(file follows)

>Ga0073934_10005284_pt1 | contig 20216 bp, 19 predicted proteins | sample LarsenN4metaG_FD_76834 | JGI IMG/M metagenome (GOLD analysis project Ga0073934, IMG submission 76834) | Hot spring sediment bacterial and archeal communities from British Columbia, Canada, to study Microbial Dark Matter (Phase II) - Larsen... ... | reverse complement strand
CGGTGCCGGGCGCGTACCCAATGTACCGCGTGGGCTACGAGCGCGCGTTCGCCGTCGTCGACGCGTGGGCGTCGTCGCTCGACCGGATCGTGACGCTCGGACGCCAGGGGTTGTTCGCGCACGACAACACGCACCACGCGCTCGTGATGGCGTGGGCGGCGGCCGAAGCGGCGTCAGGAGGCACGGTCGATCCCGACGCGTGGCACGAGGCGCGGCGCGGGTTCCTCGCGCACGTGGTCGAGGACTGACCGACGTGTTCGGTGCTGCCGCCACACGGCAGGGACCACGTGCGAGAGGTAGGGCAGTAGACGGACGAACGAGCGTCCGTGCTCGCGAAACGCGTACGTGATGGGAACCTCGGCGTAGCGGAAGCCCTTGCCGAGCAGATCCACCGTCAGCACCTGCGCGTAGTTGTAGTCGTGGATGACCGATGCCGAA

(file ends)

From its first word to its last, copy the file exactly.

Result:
>Ga0073934_10005284_pt1 | contig 20216 bp, 19 predicted proteins | sample LarsenN4metaG_FD_76834 | JGI IMG/M metagenome (GOLD analysis project Ga0073934, IMG submission 76834) | Hot spring sediment bacterial and archeal communities from British Columbia, Canada, to study Microbial Dark Matter (Phase II) - Larsen... ... | reverse complement strand
CGGTGCCGGGCGCGTACCCAATGTACCGCGTGGGCTACGAGCGCGCGTTCGCCGTCGTCGACGCGTGGGCGTCGTCGCTCGACCGGATCGTGACGCTCGGACGCCAGGGGTTGTTCGCGCACGACAACACGCACCACGCGCTCGTGATGGCGTGGGCGGCGGCCGAAGCGGCGTCAGGAGGCACGGTCGATCCCGACGCGTGGCACGAGGCGCGGCGCGGGTTCCTCGCGCACGTGGTCGAGGACTGACCGACGTGTTCGGTGCTGCCGCCACACGGCAGGGACCACGTGCGAGAGGTAGGGCAGTAGACGGACGAACGAGCGTCCGTGCTCGCGAAACGCGTACGTGATGGGAACCTCGGCGTAGCGGAAGCCCTTGCCGAGCAGATCCACCGTCAGCACCTGCGCGTAGTTGTAGTCGTGGATGACCGATGCCGAA